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Premium Member
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5,740 Posts
Discussion Starter · #1 ·
So the old man stopped by the junkyard by us today and he picked this up for me.

It's a Wisconsin AKN the same engine that came on the Ridemaster.
What's the big deal about this one its my first akn that I have with a extended flywheel that did not come on a Ridemaster. You only find the akn's with this flywheel on walk behinds or on the Ridemaster. It also came with the hard to find bell type muffler that came stock on the Ridemaster. So I now have 4 akn's with two having the extended flywheel and 3 bell type mufflers, I only need one more extended flywheel and all 3 of my Ridemasters will be 100% like they came from the factory. :bounce:

kh 010.jpg
 

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Accumulator
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13,481 Posts
Lucky you,congrats Jerome.
 

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Old, but not dead -- yet!
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3,267 Posts
Hi, Jerome!

What do you mean by extended flywheel ? .....I am not familiar with that description, and I did not know there was more than one type of flywheel for that engine. ....Can you elaborate or show comparison pics, please?

Congrats on your latest acquisition!
 

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tinkerer
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2,347 Posts
That is a very lucky find Jerome. .....
If you don't mind, I'll answer the question about the flywheel for you.

Bruce Dorsi said:
Hi, Jerome!
What do you mean by extended flywheel ? .....I am not familiar with that description, and I did not know there was more than one type of flywheel for that engine. ....Can you elaborate or show comparison pics, please?
The flywheel shroud on the standard Wisconsin engine wraps around and completely incloses the back of the flywheel.
They look like this.



On the engines used on the Ridemasters, the back of the flywheel shroud was cut out and the flywheel was made so it stuck out past the shroud.



The engines were made this way because you could get a kit to put a light on these tractors that had a small generator that would ride on the flywheel .



The headlight kits were made by Bendix Aviation Corporation in the 40's and 50's.
They were first made for putting on walk behind tractors and you would have to cut a hole in the flywheel shroud so the generator could ride on the flywheel.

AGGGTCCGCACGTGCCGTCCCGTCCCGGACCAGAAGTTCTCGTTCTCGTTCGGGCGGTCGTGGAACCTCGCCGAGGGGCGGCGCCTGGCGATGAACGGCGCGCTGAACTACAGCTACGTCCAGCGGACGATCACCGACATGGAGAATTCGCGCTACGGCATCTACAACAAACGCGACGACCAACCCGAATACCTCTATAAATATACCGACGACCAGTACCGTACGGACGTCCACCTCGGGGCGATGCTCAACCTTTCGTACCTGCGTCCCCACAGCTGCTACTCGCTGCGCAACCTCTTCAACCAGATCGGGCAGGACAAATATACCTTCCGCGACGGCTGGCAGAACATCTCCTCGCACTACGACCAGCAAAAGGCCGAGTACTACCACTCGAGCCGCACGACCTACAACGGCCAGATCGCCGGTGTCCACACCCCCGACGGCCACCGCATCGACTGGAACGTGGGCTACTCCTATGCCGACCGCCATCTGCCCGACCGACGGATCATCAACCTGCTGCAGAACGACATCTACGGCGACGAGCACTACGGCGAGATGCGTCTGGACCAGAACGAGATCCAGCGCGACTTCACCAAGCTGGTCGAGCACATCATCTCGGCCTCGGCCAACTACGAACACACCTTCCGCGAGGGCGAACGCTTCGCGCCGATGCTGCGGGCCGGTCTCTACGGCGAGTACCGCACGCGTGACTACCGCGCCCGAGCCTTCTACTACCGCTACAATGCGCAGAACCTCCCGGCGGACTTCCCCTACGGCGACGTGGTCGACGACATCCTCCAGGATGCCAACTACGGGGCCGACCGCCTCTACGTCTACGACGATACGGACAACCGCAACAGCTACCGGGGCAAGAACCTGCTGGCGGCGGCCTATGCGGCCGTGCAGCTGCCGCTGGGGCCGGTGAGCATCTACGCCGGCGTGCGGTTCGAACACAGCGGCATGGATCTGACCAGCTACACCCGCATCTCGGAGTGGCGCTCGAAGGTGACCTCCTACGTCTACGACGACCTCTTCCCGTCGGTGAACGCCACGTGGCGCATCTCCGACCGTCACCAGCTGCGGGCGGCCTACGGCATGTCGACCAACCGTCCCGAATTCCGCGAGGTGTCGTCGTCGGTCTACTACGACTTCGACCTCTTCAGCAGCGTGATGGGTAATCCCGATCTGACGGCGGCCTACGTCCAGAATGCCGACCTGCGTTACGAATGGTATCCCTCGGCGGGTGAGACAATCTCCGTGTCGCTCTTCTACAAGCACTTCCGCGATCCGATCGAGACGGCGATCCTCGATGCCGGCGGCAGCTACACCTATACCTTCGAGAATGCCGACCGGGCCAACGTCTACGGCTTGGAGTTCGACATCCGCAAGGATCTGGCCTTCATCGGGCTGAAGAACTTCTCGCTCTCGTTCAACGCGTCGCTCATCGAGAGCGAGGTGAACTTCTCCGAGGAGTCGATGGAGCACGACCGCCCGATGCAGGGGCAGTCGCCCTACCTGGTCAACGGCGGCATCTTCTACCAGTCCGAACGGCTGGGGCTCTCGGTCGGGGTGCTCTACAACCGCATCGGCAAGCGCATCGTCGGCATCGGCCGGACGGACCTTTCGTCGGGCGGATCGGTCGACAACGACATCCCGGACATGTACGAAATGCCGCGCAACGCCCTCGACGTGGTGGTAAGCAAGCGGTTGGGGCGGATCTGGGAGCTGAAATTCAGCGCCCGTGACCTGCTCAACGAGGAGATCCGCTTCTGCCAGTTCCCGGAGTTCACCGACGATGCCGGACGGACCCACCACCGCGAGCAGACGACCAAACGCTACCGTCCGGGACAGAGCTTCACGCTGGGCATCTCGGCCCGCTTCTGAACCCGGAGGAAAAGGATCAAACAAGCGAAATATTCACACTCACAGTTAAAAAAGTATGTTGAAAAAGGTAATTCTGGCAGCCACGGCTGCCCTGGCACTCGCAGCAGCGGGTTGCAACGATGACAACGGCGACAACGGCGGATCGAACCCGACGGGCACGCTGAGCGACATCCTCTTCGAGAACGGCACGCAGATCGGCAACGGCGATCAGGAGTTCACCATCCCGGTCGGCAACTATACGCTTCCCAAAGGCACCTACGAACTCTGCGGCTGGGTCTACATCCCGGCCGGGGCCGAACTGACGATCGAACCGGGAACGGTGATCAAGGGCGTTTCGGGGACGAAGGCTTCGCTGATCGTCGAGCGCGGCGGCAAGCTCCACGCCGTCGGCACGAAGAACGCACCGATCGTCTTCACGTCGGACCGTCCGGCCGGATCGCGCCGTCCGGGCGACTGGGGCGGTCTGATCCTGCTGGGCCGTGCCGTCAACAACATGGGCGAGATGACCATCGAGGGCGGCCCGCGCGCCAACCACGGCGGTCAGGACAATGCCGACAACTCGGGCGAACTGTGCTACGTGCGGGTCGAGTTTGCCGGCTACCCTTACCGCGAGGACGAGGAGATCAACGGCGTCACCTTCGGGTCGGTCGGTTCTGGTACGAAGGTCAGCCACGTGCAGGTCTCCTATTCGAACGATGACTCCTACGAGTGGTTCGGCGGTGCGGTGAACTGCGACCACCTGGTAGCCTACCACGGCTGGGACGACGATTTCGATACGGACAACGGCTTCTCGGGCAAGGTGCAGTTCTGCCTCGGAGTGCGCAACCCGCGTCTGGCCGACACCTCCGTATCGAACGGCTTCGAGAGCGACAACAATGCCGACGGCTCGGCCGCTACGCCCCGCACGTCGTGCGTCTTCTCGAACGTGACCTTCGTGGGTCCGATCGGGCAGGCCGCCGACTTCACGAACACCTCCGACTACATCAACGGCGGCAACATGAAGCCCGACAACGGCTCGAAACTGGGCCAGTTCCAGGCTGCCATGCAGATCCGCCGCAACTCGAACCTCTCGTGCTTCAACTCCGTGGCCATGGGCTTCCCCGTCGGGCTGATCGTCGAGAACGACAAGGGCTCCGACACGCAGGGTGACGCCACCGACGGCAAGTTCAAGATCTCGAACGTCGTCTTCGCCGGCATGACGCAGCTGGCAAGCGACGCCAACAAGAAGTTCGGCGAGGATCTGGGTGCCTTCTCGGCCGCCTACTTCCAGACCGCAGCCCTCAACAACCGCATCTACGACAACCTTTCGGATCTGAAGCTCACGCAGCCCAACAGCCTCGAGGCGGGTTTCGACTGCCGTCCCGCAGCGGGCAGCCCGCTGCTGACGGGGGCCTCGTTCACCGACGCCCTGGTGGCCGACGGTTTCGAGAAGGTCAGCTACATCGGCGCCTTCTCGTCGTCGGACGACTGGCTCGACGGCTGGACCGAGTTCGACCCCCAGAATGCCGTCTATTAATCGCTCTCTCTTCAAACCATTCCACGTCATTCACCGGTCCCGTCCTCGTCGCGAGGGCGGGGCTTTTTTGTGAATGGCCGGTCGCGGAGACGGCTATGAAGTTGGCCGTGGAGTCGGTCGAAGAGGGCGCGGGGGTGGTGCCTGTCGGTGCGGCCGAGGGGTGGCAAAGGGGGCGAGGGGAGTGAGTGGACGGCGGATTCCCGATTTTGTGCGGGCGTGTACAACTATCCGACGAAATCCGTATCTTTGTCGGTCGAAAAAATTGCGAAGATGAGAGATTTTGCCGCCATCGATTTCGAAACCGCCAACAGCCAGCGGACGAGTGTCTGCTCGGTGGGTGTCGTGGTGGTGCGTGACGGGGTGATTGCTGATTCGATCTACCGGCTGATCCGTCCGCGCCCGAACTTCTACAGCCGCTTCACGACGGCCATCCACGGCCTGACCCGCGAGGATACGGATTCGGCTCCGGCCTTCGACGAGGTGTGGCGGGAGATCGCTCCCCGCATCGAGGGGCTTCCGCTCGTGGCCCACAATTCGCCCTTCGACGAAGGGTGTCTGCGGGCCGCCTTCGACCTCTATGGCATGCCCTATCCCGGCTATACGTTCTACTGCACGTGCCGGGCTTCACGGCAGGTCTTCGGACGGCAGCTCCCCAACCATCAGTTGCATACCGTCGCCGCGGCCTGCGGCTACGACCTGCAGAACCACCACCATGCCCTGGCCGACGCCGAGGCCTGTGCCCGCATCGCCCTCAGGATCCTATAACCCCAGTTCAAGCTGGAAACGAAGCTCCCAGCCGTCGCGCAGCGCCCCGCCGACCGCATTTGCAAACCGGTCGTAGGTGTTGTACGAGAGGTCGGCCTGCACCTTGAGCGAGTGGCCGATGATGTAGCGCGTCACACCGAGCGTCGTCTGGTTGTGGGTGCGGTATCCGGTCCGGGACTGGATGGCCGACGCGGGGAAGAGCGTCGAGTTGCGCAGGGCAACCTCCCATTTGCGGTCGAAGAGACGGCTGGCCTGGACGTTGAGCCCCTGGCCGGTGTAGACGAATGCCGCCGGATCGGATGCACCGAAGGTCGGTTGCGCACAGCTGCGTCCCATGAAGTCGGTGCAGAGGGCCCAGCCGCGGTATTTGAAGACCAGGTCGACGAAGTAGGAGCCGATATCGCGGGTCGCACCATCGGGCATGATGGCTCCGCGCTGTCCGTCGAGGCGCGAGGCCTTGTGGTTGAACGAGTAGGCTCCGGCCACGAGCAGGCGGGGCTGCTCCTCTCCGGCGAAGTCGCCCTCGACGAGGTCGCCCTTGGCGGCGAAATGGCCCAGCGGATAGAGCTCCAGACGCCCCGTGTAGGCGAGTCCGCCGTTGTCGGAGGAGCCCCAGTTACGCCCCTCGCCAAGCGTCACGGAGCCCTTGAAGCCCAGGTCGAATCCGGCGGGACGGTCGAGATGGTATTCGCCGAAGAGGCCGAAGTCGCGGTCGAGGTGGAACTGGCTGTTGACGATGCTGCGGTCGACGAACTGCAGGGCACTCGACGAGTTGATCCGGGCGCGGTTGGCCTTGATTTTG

When Bolens came out with the Ridemaster, they made the engines so you could put a light kit on them without cutting the shroud,

This is what the lighting kit looked like when mounted on a Ridemasters .



 

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Tractorholic
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2,075 Posts
Congratulations on your nice addition Jerome. And thank you jdcrawler for your informative post and great pics.
 

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Old, but not dead -- yet!
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3,267 Posts
jdcrawler said:
If you don't mind, I'll answer the question about the flywheel for you.

The flywheel shroud on the standard Wisconsin engine wraps around and completely incloses the back of the flywheel.
They look like this.
Thank you very much for the explanation & pics, Ray !!!! :worshippy1:

I learned something new today :smile1:, but ...
...I wonder how many old things I forgot today. :wallbanging:
 

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Premium Member
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5,740 Posts
Discussion Starter · #8 ·
jdcrawler said:
That is a very lucky find Jerome. .....
If you don't mind, I'll answer the question about the flywheel for you.
Thanks Ray, I like the way you answered the question.
 

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Deceased
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4,845 Posts
Dang Wilber, NICE score !!

JD, that is some very interesting info. I had no idea that they did anything like that.

I do remember bicycles having lights powered in a similar fashion, but driven off of the rear tire.
 
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